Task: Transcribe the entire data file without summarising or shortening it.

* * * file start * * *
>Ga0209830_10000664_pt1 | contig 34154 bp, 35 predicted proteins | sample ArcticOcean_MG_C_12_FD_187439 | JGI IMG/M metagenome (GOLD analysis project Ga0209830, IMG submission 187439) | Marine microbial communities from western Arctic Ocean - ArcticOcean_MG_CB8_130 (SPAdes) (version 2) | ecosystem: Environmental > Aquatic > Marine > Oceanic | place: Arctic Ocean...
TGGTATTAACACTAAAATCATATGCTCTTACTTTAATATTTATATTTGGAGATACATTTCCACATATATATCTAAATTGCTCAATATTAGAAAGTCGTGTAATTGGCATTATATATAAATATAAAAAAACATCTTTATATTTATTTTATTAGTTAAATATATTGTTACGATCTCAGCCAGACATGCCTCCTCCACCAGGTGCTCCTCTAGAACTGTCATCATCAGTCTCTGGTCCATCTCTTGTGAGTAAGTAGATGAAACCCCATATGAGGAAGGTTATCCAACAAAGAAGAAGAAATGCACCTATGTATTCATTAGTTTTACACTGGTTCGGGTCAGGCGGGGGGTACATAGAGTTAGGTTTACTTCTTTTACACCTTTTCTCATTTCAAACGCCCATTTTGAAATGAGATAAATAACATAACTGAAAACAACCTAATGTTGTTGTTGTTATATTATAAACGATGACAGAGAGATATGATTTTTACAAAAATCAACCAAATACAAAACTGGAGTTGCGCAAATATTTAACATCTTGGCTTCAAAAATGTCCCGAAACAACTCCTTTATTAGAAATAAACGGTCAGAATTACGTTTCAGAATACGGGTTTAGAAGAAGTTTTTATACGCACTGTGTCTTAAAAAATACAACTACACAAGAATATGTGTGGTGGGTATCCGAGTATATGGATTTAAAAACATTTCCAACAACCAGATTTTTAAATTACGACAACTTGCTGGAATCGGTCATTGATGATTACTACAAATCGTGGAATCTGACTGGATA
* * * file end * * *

>Ga0209830_10000664_pt1 | contig 34154 bp, 35 predicted proteins | sample ArcticOcean_MG_C_12_FD_187439 | JGI IMG/M metagenome (GOLD analysis project Ga0209830, IMG submission 187439) | Marine microbial communities from western Arctic Ocean - ArcticOcean_MG_CB8_130 (SPAdes) (version 2) | ecosystem: Environmental > Aquatic > Marine > Oceanic | place: Arctic Ocean...
TGGTATTAACACTAAAATCATATGCTCTTACTTTAATATTTATATTTGGAGATACATTTCCACATATATATCTAAATTGCTCAATATTAGAAAGTCGTGTAATTGGCATTATATATAAATATAAAAAAACATCTTTATATTTATTTTATTAGTTAAATATATTGTTACGATCTCAGCCAGACATGCCTCCTCCACCAGGTGCTCCTCTAGAACTGTCATCATCAGTCTCTGGTCCATCTCTTGTGAGTAAGTAGATGAAACCCCATATGAGGAAGGTTATCCAACAAAGAAGAAGAAATGCACCTATGTATTCATTAGTTTTACACTGGTTCGGGTCAGGCGGGGGGTACATAGAGTTAGGTTTACTTCTTTTACACCTTTTCTCATTTCAAACGCCCATTTTGAAATGAGATAAATAACATAACTGAAAACAACCTAATGTTGTTGTTGTTATATTATAAACGATGACAGAGAGATATGATTTTTACAAAAATCAACCAAATACAAAACTGGAGTTGCGCAAATATTTAACATCTTGGCTTCAAAAATGTCCCGAAACAACTCCTTTATTAGAAATAAACGGTCAGAATTACGTTTCAGAATACGGGTTTAGAAGAAGTTTTTATACGCACTGTGTCTTAAAAAATACAACTACACAAGAATATGTGTGGTGGGTATCCGAGTATATGGATTTAAAAACATTTCCAACAACCAGATTTTTAAATTACGACAACTTGCTGGAATCGGTCATTGATGATTACTACAAATCGTGGAATCTGACTGGATA